Orzo-Mint Salad with Prosciutto, Figs, Pecans, and Goat Cheese

Fig: the name doesn’t quite befit this beautiful fruit, does it? Use black California Mission figs in a refreshing summer salad. ©iStockphoto.com/Ivan Mateev

Figs! When fig season is upon us, I freak out and buy as many as possible (short of troubling my digestive system), because we don’t really know how long it will last and how long they will be in the store (kind of like life, so seize the day and enjoy!).

Figs are so good for you! Did you know that figs are a great source of fiber and are highly alkaline? Alkaline means they reduce the acidity in your body, making it a hostile environment for cancer.

Here are some fun fig facts, for my fellow figophiles.

This pasta salad is yummy-licious! A friend of mine told me she made an orzo pasta with pecans, figs and mint a few years ago. I loved her idea but I upped the ante by rounding it out with some ham and cheese.

This pasta would be great with a white wine, maybe a Riesling, Gewurtztraminer, or Pinot Grigio. See? There’s my wine reference!

Trader Joe’s and Whole Foods Market are the grocery stores I know of that carry the fresh California Black Mission figs regularly.

In fact, during the summer, you should be able to buy this meal completely at Trader Joe’s.

You will need:
Extra virgin olive oil
Aged balsamic vinegar (I used lavender)
Salt and pepper
One 16 oz. package Orzo pasta (a full package is a lot, use half if you like)
One box fresh black California Mission figs, sliced into bite sizes (dry is not acceptable)
One package prosciutto, chopped (optional)
One 5 oz. log goat cheese, crumbled
One package unsalted dry roasted pecan pieces
Fresh mint leaves (to taste)

Prepare the orzo according to package instructions. Drain, run some cold water over the pasta to cool it off. Once the pot is cooled off, put the cooled pasta back in the pot and drizzle and toss with oil & vinegar. Add the figs, goat cheese, pecans, prosciutto (if any) and mint leaves. Mix well. Season to taste with salt & pepper.

If orzo pasta ain’t yo thang, substitute with cooked rice, couscous, or quinoa.

© Brenna Arnesen and The Rambling Vine, 2012. Unauthorized use and/or duplication of this material without express and written permission from this blog’s author and/or owner is strictly prohibited. Excerpts and links may be used, provided that full and clear credit is given to Brenna Arnesen and The Rambling Vine with appropriate and specific direction to the original content.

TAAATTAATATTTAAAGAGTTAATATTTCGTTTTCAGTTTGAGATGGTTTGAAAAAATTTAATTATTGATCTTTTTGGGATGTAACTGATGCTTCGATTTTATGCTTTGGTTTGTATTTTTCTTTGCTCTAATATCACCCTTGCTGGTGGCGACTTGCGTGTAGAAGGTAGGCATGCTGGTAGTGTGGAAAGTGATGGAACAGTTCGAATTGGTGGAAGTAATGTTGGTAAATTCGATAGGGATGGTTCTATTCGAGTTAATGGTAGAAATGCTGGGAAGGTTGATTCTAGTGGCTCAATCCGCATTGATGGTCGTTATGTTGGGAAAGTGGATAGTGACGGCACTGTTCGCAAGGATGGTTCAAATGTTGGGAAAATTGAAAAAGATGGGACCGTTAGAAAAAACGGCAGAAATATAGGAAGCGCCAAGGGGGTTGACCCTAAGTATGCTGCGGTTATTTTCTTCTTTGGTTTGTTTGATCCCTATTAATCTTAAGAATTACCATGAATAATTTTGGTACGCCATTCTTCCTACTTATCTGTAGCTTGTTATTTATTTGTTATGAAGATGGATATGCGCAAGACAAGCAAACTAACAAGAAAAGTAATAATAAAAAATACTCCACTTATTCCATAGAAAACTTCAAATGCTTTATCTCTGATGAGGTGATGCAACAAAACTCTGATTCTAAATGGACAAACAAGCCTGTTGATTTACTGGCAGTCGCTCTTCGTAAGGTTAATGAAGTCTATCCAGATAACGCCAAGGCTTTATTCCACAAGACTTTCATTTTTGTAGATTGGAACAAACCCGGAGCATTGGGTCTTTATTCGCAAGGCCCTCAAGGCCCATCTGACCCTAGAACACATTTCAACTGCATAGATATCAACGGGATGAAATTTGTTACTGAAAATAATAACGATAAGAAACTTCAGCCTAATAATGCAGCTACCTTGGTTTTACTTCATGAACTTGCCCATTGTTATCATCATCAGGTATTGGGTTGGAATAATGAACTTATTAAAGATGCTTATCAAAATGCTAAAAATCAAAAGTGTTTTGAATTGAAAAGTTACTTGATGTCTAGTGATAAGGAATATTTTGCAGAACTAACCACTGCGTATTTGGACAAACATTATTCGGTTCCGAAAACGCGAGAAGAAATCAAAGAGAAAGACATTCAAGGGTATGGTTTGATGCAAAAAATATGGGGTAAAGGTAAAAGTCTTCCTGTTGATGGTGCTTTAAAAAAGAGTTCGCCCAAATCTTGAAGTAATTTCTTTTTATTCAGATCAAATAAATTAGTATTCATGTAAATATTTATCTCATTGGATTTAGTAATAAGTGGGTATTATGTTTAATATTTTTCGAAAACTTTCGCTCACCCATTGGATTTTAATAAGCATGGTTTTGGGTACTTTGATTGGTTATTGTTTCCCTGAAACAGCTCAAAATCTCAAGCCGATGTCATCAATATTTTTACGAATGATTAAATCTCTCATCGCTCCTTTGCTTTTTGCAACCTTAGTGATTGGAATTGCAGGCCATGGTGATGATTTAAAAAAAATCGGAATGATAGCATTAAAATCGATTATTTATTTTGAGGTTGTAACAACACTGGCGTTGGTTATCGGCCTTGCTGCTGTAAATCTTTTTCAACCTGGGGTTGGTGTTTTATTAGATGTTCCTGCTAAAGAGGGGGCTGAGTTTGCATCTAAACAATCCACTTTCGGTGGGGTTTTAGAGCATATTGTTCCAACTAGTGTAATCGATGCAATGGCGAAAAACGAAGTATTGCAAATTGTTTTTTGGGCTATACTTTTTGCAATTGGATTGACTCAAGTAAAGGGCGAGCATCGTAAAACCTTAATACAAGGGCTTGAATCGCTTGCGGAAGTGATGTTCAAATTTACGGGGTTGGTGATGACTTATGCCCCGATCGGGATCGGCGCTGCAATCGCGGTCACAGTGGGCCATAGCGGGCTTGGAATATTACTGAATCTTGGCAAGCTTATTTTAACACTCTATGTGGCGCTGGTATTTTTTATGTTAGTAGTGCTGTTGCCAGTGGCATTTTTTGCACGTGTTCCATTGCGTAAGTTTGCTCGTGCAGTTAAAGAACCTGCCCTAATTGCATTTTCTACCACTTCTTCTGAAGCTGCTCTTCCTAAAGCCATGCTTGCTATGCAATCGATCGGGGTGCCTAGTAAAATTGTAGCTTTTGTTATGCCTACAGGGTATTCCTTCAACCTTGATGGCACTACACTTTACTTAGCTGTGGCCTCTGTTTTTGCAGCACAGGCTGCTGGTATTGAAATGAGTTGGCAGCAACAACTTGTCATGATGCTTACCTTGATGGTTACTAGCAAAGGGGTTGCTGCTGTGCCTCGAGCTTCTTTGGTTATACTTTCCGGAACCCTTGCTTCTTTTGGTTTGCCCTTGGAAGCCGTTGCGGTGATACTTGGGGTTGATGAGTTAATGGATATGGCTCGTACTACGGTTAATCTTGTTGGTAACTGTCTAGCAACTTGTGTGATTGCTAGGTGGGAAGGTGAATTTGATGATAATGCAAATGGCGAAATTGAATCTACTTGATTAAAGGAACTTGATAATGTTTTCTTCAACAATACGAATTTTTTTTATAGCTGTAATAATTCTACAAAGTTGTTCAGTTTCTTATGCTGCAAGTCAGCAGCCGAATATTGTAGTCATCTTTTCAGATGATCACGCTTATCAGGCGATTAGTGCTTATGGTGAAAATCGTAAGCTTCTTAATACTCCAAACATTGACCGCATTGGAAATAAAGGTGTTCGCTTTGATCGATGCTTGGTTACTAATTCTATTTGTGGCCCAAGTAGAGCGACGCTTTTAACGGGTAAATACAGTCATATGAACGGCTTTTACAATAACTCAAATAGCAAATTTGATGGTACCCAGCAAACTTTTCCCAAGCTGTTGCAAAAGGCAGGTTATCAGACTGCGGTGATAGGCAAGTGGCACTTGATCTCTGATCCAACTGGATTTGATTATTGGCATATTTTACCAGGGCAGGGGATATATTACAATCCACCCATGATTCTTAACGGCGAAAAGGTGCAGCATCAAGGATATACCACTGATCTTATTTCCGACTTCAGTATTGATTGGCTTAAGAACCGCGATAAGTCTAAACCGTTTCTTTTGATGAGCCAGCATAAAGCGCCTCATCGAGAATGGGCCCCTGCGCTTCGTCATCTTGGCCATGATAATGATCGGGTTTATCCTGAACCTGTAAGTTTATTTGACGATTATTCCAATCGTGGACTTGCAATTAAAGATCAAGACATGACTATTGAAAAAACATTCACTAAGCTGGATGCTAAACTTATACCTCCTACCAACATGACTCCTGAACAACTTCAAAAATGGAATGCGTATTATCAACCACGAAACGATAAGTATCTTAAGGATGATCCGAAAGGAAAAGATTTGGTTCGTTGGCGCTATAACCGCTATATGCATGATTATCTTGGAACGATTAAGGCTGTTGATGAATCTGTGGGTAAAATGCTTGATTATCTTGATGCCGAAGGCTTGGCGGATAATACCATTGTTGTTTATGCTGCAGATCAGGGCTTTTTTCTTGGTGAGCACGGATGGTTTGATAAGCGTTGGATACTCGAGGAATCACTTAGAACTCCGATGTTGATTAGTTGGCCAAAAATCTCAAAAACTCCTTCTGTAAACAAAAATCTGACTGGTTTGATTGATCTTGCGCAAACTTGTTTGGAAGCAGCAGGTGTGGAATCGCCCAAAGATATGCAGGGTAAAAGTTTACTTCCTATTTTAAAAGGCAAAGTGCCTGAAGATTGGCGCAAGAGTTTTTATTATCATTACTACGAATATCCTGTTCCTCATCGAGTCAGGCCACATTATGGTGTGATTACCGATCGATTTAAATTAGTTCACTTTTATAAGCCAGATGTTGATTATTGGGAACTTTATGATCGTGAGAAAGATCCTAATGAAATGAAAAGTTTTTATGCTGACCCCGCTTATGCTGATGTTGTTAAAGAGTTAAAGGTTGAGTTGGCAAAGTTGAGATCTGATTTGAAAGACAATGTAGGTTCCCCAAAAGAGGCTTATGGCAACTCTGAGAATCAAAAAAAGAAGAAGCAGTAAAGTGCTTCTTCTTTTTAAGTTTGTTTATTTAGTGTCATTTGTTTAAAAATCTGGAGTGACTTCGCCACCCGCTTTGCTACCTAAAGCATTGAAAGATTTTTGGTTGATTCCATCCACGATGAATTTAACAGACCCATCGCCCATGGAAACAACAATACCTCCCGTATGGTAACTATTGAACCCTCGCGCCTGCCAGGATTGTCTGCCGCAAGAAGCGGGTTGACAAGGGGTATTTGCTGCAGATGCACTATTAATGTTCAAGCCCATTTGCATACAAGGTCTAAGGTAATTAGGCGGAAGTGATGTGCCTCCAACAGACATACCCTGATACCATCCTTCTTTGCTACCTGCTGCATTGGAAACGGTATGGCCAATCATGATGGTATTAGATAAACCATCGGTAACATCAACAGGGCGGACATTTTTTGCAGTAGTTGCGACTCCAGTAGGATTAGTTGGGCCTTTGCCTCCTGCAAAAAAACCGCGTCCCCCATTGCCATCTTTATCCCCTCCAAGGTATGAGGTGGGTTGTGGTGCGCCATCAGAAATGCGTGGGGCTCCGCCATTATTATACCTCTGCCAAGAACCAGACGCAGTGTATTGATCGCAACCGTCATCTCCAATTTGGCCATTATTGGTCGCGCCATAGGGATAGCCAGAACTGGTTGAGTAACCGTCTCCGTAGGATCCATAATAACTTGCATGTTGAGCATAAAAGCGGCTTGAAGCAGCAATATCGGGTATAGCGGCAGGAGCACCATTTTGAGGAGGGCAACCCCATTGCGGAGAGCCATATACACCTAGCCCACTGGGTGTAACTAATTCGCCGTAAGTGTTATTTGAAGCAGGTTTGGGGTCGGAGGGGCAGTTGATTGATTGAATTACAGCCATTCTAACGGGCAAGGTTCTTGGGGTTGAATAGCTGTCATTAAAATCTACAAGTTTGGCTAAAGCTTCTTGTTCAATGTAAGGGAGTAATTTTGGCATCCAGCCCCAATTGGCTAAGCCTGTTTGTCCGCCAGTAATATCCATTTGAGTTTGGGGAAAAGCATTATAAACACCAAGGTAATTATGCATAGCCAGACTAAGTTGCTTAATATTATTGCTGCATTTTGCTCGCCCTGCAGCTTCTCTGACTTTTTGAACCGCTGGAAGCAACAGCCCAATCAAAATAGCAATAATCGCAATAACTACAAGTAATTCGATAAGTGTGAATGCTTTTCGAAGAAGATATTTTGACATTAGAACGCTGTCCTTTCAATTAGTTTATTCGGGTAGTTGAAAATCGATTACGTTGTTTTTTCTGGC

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A Primer on Pinot Noir (And A Couple to Get You Going)

Ah, Pinot Noir! In the wine world, saying you’re a fan of Pinot Noir tends to signify you’ve made it to the wine big leagues. Pinot Noir is an enigma; classy, mysterious, shapeshifting. It has soared in popularity since the film Sideways came out, which in large part contributed to killing off Merlot production in California. (Just you wait, Merlot’s comeback is just around the corner… if shoulder pads can come back, certainly Merlot can – and to me, Merlot never went out of style in the first place).

At first, I didn’t understand the appeal of Pinot Noir. The first glass I intentionally ordered tasted like fruity water (it wasn’t a good wine – otherwise I would have liked it – and I think it had been open too long, too). But with so many friends claiming it as their favorite wine of all time, I knew I couldn’t throw in the towel just yet.

So, you’re asking, what is all the hype about Pinot Noir and WHO will explain it to me? First of all, a quick quasi-science lesson: Pinot Noir is the picky princess of the grape family, so she demands a very specific climate, weather, sun/rain mixture, careful, painstaking tending, and the list of demands goes on as long as J-Lo’s artist rider. But this lavish TLC pays off royally and can lead to some truly awesome, world-class wines. Once you taste a great Pinot Noir, you appreciate its refined qualities and everything it represents in terms of excellent winemaking craft. It also explains the sticker shock you might experience when surveying fine Pinots in your favorite wine shop.

Fear not! If you’re new to Pinot Noir, let me give you a couple of easy-going, easy-drinking Pinots that are at or under $10 a bottle. While they may not be superstar arena rock concert material, they are still the equivalent of a surprisingly good coffee shop open mic night.

Whole Foods Market has a section of very good affordable wines, and very knowledgeable wine stewards, so always chat them up for their best recommendations. Redtree Pinot Noir is from California and is around or under $10 a bottle. From the tastings notes: “Our 2010 Pinot Noir displays aromas of fresh fruits and strawberries, with a hint of oak in the background. This lighter-bodied wine provides cherry flavors on the palate and more red fruits, finishing with soft tannins.” Not bad, actually. Underwood Cellars Pinot Noir is from Oregon, $10 at Whole Foods Market, and is also quite tasty. From the tasting notes: “The Underwood Pinot Noir exhibits aromas [of] cranberries, red raspberries, with notes of smoke and spice. The palate is filled with sweet raspberry fruit intertwined with warm cinnamon tones. The wine’s bright acidity and fine tannins come together in a fruit laden finish.”

Even if you love red wine, you don’t always want a 10 on the Richter scale of a bold, dark, intense red wine. Be surprised by these light and delicious Pinot Noirs. Let me know how you liked them!

© Brenna Arnesen and The Rambling Vine, 2012. Unauthorized use and/or duplication of this material without express and written permission from this blog’s author and/or owner is strictly prohibited. Excerpts and links may be used, provided that full and clear credit is given to Brenna Arnesen and The Rambling Vine with appropriate and specific direction to the original content.